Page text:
Defendant in fentanyl case jailed after overdose, failed drug test

The lights of a police vehicle are shown in a June 24, 2021 AP file photo. (AP Photo/Matt Rourke)
The lights of a police vehicle are shown in a June 24, 2021 AP file photo. (AP Photo/Matt Rourke)

One of two twin brothers who pleaded guilty to involvement in a fentanyl distribution ring based in Little Rock was ordered to jail Monday to await sentencing after he failed drug and alcohol screens and overdosed on fentanyl while staying at a motel.

Mathew Papez Zuerlein, 31, of Little Rock was indicted in 2019 along with Clifton Williams and 21 others -- including his twin brother Andrew Zuerlein -- on charges related to a fentanyl trafficking conspiracy headed by Williams. In October 2019, Zuerlein was indicted on one count of conspiracy to distribute fentanyl. He pleaded guilty last November to a reduced count of using a telephone in furtherance of a drug trafficking crime -- for which he faces up to four years in prison -- and was allowed to remain on pretrial release pending sentencing.

Both brothers had been up for sentencing in July, but both tested positive for marijuana use prior to that hearing, so U.S. District Judge Kristine G. Baker postponed the hearing while allowing both brothers to remain free on bond.

According to court records, between Jan. 1 and July 30, 2022, Mathew Zuerlein failed seven drug screens, testing positive for marijuana six times, positive for fentanyl twice, positive for alcohol use once and submitted one urine specimen that was diluted. Then, on Feb. 14, he overdosed on fentanyl while staying at a Little Rock motel and was taken to an emergency room for treatment. A week later, the U.S. attorney's office filed motions for an arrest warrant and revocation of his bond.

On Friday, Mathew Zuerlein turned himself in to the Little Rock FBI field office and was booked into the Pulaski County jail, said his attorney, Blake Hendrix of Little Rock.

Baker noted that a pre-sentencing report prepared by the U.S. Probation Office had been completed as a precursor to sentencing but that no date had been set for sentencing.

"We can take up that matter, but first let's talk about what to do with respect to Mr. Zuerlein moving forward," Baker said.

Baker noted that Zuerlein had struggled with substance use throughout the duration of the case and said she had three options to consider: detention, residential substance abuse treatment, "or you get released on some other conditions and I'm open to suggestions from both parties."

Hendrix said he had located bed space at an inpatient facility in Searcy and a chemical-free living facility in Little Rock. However, he said, one issue was Zuerlein's employment.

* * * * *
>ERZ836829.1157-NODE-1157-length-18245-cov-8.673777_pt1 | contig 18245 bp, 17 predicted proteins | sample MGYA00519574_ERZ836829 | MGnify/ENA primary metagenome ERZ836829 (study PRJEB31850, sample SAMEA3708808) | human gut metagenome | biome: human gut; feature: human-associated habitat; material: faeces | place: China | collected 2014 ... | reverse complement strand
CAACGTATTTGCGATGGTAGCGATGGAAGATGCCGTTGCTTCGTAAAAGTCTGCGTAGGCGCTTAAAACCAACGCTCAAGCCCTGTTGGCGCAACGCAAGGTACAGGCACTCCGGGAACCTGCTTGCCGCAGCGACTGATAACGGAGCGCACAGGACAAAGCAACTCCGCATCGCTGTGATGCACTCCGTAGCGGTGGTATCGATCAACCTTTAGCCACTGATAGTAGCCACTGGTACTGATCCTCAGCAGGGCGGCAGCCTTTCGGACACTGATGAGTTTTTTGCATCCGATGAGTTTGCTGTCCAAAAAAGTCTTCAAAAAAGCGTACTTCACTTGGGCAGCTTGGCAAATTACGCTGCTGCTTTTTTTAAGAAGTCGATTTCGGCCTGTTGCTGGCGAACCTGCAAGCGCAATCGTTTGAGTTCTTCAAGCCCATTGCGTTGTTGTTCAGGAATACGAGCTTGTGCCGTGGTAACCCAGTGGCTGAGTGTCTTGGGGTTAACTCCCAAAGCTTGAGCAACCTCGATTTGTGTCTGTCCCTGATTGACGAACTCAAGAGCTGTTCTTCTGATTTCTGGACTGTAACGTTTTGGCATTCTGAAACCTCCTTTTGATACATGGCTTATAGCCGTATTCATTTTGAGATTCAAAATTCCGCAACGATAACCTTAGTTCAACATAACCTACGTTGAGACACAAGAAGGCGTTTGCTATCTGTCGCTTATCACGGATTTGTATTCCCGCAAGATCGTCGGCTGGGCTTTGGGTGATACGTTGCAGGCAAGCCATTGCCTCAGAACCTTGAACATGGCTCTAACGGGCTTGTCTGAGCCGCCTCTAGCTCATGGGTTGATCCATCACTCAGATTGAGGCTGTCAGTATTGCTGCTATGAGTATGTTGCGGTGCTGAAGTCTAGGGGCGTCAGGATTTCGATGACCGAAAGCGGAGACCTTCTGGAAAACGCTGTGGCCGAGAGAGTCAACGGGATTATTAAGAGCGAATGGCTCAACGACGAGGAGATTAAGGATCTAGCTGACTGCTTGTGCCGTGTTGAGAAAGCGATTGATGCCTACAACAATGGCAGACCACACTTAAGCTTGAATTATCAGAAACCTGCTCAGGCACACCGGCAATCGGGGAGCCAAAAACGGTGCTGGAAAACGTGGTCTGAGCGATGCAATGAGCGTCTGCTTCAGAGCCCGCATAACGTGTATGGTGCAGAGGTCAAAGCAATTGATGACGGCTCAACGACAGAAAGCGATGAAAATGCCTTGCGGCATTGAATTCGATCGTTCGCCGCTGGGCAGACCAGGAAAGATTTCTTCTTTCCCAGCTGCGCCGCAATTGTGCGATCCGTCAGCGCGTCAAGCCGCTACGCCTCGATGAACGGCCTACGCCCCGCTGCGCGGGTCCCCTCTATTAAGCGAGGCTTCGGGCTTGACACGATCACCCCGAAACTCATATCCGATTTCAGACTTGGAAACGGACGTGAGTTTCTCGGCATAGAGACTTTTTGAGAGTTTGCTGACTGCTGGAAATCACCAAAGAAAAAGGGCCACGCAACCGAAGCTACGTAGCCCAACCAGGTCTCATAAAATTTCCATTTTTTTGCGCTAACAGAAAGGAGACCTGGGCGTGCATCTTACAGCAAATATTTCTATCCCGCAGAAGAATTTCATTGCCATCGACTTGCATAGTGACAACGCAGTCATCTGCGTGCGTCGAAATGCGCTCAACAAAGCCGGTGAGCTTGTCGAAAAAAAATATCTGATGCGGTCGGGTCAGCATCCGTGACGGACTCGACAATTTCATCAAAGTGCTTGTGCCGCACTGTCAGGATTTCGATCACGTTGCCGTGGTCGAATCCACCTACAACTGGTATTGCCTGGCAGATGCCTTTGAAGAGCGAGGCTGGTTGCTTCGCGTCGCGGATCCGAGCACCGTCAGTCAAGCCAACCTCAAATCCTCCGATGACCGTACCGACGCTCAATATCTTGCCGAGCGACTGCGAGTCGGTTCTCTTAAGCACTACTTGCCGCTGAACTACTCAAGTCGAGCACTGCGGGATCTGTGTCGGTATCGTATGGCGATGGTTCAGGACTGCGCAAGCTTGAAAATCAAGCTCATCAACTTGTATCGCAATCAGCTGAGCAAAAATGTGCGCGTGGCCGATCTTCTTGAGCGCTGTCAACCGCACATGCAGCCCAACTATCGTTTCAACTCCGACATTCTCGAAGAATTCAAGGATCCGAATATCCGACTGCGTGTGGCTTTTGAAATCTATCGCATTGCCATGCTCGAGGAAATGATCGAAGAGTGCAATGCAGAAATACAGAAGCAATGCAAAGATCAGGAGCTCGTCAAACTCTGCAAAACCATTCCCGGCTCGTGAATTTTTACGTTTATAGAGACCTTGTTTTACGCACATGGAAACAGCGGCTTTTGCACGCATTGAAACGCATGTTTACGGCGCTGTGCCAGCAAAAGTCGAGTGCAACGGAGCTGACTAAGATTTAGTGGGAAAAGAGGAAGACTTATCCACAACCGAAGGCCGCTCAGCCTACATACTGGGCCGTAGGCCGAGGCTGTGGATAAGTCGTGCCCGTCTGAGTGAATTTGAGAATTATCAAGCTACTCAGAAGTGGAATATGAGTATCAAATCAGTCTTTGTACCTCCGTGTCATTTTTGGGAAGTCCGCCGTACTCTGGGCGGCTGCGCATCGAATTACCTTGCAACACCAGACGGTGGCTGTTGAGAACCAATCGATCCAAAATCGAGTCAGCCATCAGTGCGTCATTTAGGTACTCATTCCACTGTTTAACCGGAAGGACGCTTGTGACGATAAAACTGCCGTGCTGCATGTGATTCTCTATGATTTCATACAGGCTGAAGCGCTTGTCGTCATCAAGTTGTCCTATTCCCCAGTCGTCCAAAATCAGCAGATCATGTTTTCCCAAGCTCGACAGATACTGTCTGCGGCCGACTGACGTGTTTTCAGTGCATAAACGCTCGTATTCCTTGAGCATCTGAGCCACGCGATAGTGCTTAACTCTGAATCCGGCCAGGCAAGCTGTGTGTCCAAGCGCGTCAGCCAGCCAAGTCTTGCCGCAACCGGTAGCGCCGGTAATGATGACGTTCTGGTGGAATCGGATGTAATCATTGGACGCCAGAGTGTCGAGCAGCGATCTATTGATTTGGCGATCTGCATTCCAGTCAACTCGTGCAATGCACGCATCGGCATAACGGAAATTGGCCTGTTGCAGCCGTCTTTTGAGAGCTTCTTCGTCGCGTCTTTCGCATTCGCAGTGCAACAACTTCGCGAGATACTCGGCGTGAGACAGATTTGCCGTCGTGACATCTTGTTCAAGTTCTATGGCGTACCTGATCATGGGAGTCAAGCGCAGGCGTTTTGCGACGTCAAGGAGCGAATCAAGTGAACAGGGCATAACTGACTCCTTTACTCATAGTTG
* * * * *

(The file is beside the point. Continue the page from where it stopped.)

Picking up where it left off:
"Matthew is recently employed in a good job with an understanding employer," he said. "It would be beneficial for him to keep that job, but obviously you would want him under some pretty severe restrictions."

Assistant U.S. Attorney Benecia Moore, although not making a specific case for detention, noted that several release options had been tried since Zuerlein's indictment, without success.

"He has been in inpatient rehab ... outpatient rehab, etc. and yet we find ourselves here culminating in his overdose a couple of weeks ago," she said. "I don't know to what extent we're trying the same things and expecting different results ... It's his life at stake. We want to get him to and through this sentencing hearing and work on his future, but we are concerned about his safety, the safety of his baby and wife and any others in his small community."

"I understand addiction, I really do," Baker said. "I'll be very candid, the timeline with the new job and the understanding employer, trying to square that with the events from the police report, all that seems to have been going on at the same time."

Hendrix said he shared Baker's concerns and said he believed Zuerlein's missteps were fueled by drug addiction. He said the overdose may have been a turning point.

"The overdose has just flat scared him to death," Hendrix said.

"This is his first experience sitting in the Pulaski County jail, and he expressed to me today what an eye-opener that is as well. So, there's already been some consequence to this."

Following a brief recess, Baker returned to say the most important task at hand was to ensure that Zuerlein would make it to his sentencing in good health and sound mind. She said although the pre-sentence report was completed, the case could not progress until a sentencing date was set.

"So here's what I'm going to say about this whole situation," Baker announced. "As the pressure built for the first plea, we scuttled it because you came in and tested positive."

Despite that, she said, she allowed Zuerlein to remain on bond, but now she would have to order him into custody.

"I need you to stay healthy, and I need you to stay clean and [that] we resolve this pending sentencing with no other slip-ups," Baker said. "The way to do that is to keep you detained."

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